When does COVID become long COVID? And what’s happening in the body when symptoms persist? Here’s what we’ve learnt so far

As the COVID pandemic nears 1,000 days, we’re well-versed in recognising the cough, fever and fatigue that characterise the infection.

Many of us have now had COVID. Most of us will recover well, but some will experience lingering or new symptoms for extended periods.

As we ride out COVID’s peaks and troughs, a new wave of long COVID is emerging. But there’s still a lot we don’t know about it.

When does COVID become long COVID?

As a new illness, there is no one definition of when COVID ends and long COVID starts.

The Australian Department of Health defines long COVID as symptoms persisting or emerging at least four weeks after initial infection.

In contrast, the World Health Organization’s guidelines say long COVID starts three months after infection.

These wide-ranging timeframes have led to estimates that between 5 and 50% of people with COVID infections will develop long COVID.

What are the symptoms?

Definitions of long COVID are further complicated by a list of more than 200 symptoms across ten parts of the body.

The most common and longest-lasting symptoms include brain fog and impaired memory and concentration, fatigue, headaches, tinnitus (ringing in ears), breathing difficulties, and loss of taste and smell.

For many people, these symptoms flare up after physical or mental exertion.

Rarer symptoms include chest pain and heart palpitations, visual impairment and diarrhoea.

People suffering long COVID have also reported dental problems, with teeth becoming loose and crumbling, and gums bleeding.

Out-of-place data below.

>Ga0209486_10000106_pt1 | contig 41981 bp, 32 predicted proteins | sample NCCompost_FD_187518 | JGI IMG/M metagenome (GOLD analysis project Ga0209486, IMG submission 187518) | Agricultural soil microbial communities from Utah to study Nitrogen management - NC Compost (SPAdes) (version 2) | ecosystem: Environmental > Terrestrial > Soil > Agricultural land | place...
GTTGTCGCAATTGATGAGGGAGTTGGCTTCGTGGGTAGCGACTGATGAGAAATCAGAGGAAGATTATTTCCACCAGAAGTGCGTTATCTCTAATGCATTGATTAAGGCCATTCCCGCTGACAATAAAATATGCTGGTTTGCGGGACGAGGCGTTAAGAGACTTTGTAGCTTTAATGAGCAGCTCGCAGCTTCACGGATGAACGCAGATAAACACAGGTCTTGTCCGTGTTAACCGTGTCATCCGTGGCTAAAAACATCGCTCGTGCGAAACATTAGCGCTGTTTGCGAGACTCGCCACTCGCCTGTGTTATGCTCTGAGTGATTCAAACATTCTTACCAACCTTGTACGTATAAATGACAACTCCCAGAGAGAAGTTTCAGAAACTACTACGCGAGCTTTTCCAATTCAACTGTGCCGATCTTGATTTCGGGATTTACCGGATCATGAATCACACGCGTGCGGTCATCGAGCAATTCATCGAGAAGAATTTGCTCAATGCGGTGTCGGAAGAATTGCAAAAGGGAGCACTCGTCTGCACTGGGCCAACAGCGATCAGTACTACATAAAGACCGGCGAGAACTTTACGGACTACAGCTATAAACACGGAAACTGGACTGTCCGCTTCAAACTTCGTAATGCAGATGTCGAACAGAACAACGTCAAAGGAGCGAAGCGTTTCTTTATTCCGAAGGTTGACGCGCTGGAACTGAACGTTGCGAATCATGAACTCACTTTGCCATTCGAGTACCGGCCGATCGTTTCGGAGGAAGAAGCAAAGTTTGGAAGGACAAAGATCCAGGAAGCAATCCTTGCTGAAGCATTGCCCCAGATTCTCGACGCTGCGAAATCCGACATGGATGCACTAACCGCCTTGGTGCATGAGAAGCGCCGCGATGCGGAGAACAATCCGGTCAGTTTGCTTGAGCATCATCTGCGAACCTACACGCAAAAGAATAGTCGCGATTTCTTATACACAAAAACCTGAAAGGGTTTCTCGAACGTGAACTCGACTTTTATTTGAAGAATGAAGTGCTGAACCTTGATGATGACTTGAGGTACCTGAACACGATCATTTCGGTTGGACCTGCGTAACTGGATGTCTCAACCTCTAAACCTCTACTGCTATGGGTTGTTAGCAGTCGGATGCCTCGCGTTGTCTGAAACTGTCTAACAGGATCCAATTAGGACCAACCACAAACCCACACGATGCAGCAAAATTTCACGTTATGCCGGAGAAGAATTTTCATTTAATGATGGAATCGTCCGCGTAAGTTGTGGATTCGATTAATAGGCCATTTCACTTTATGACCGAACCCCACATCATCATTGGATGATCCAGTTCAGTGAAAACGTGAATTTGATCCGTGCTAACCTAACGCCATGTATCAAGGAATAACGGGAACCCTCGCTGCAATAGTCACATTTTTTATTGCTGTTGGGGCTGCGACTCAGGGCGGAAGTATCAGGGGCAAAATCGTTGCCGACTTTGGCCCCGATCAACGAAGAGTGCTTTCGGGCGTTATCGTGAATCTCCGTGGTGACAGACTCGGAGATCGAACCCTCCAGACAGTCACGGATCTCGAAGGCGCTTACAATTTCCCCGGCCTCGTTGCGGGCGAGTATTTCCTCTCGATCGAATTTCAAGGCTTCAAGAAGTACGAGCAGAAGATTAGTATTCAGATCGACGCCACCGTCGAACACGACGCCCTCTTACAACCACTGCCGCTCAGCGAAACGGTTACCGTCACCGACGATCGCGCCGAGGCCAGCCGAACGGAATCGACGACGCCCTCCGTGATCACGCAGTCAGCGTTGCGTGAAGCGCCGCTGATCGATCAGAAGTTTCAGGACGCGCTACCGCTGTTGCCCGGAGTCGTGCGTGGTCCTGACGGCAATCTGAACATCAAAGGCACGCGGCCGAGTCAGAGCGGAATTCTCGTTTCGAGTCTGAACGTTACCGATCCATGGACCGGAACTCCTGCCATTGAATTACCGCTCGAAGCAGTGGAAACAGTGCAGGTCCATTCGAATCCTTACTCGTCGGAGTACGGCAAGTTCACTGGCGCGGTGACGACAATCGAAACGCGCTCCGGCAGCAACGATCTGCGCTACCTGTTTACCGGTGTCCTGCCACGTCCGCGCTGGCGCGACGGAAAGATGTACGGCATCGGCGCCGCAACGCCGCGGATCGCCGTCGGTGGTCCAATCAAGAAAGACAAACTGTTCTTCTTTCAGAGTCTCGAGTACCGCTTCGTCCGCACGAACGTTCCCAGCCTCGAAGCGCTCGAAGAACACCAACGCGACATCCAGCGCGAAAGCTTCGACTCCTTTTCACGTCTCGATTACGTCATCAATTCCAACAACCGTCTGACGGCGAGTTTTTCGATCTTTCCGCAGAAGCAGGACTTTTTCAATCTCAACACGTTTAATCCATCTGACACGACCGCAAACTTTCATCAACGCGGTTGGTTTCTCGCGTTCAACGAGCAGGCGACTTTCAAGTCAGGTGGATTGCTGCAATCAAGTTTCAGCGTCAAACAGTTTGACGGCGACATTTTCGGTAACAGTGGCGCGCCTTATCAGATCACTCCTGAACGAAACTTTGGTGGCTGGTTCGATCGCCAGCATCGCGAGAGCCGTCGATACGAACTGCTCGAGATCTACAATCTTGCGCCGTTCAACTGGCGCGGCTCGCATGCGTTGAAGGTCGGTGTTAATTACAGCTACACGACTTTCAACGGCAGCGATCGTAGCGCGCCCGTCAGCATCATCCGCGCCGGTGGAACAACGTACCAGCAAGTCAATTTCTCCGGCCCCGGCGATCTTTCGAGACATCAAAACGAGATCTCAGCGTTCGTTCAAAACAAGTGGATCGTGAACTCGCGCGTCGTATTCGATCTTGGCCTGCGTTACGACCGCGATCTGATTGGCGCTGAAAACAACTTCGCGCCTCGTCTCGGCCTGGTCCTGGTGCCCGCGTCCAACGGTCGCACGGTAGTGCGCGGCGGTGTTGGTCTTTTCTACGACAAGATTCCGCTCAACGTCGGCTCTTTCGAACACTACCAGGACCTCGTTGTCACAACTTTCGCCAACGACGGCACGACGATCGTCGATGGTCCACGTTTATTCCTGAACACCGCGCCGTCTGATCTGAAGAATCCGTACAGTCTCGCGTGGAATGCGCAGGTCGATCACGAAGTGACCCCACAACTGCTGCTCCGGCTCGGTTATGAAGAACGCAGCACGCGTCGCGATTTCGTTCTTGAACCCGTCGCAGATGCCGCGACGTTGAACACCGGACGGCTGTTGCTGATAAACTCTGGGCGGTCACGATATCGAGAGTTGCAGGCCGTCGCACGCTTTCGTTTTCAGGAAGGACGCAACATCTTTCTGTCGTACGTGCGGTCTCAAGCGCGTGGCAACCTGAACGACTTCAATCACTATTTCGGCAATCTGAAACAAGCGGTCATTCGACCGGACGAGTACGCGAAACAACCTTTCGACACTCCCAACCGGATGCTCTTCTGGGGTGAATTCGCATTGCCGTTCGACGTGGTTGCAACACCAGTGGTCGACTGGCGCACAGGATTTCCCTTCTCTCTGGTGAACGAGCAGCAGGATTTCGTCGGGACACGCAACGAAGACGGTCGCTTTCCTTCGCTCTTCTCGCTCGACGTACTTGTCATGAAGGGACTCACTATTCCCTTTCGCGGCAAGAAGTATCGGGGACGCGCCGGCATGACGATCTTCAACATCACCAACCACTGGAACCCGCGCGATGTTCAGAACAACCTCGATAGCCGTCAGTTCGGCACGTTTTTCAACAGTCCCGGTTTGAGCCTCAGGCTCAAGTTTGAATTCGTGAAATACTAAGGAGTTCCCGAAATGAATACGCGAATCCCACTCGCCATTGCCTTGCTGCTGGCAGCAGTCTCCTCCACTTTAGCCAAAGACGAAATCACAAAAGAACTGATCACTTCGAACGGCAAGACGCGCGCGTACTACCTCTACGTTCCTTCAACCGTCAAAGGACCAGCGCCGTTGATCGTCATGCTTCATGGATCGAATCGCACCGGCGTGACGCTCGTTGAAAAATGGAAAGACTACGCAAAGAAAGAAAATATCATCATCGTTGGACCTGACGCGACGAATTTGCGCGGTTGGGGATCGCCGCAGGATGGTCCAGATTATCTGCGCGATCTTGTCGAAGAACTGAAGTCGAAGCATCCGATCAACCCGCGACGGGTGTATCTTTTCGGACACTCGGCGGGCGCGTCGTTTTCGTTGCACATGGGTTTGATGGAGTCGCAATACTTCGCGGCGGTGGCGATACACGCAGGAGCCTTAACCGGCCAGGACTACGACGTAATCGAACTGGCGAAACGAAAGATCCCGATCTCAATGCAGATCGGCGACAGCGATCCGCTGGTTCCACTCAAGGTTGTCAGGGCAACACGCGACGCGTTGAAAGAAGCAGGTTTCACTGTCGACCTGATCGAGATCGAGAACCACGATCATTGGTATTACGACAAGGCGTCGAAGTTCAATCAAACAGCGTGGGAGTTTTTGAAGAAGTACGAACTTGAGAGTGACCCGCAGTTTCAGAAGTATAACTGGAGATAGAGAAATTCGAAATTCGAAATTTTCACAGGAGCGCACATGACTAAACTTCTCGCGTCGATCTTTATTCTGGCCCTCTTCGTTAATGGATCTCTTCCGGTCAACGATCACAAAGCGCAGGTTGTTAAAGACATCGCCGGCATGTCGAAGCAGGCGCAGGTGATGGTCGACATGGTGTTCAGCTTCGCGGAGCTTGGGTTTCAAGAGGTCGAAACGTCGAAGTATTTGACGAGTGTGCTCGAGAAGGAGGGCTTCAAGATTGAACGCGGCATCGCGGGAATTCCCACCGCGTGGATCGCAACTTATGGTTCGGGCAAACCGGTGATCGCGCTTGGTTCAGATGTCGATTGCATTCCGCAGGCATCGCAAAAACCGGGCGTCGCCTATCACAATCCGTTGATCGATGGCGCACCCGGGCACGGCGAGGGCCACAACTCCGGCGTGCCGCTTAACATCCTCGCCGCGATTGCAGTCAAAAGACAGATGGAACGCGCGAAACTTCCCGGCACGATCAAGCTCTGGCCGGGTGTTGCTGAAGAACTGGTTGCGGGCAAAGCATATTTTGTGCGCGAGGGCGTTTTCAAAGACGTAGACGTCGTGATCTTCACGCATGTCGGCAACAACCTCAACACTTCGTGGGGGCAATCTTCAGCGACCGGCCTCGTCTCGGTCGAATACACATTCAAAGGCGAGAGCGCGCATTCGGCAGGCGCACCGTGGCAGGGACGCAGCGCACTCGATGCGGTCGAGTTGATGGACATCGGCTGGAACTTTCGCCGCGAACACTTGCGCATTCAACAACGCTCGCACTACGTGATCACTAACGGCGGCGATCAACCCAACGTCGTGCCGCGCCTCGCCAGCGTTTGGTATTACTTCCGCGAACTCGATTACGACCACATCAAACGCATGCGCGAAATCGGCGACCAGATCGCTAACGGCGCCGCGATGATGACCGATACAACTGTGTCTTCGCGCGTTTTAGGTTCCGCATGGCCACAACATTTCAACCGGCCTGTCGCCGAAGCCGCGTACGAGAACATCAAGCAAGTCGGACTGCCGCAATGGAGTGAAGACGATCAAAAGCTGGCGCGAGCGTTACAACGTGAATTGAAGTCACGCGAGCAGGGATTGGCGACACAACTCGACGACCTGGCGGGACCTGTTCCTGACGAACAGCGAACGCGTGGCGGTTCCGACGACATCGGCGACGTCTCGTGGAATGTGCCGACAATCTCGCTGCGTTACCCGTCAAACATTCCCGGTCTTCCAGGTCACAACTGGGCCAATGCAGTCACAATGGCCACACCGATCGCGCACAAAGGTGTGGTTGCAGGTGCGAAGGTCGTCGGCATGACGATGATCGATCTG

What causes long COVID?

We know very little about how long COVID affects the body, and why some people develop ongoing symptoms and others don’t.

A recent study found COVID causes increases in chemical messengers that signal inflammation. Over time, this damages the insulating myelin layer of nerve cells that are essential for nerves to carry and co-ordinate messages around the body and brain.

The immune system may also be acting in more obscure ways. Antibodies produced against the SARS-CoV-2 virus may be targeting specialised cells in the walls of blood vessels in the brain, allowing inflammatory cells to enter brain tissue more easily.

Although preliminary, these studies could hint at the underlying mechanisms of brain fog and problems with memory and concentration.

Other studies are so fresh from the research lab they are yet to be peer-reviewed (so should be interpreted more cautiously).

One such new study showed people with long COVID have higher numbers of immune cells circulating in the body, and abnormally low levels of the stress hormone cortisol.

Aside from stress, cortisol is also important for regulating inflammation, so low cortisol levels may be one way the immune system becomes over-active. However, these results are far from clear.

Another new study comparing people who recovered to those who developed long COVID found no significant changes in immune signalling chemicals in the blood, no differences in memory and thinking tests, and no differences between groups in lung or heart function.

Together, these research studies suggest that persistent activity of the immune system might contribute to long COVID in multiple and overlapping ways in the brain and other organs.

The causes and consequences of long COVID are a key focus of research worldwide, and are yet to be clearly defined. This is an important line of research because identifying what’s happening in the body will also help us identify targets to treat long COVID.

Long COVID can have far-reaching impacts

We also need to understand how long COVID affects sufferers in more definable ways, such as their ability to work or study, and their quality of life.

Although long COVID sufferers are in the minority, the lowest estimate of a 5% rate of long COVID equates to a larger amount of people who currently have, or will soon develop, long COVID.

If you’re one of them, your GP should be your first port of call for assessment and ongoing management.

This article is republished from The Conversation under a Creative Commons license. Read the original article.

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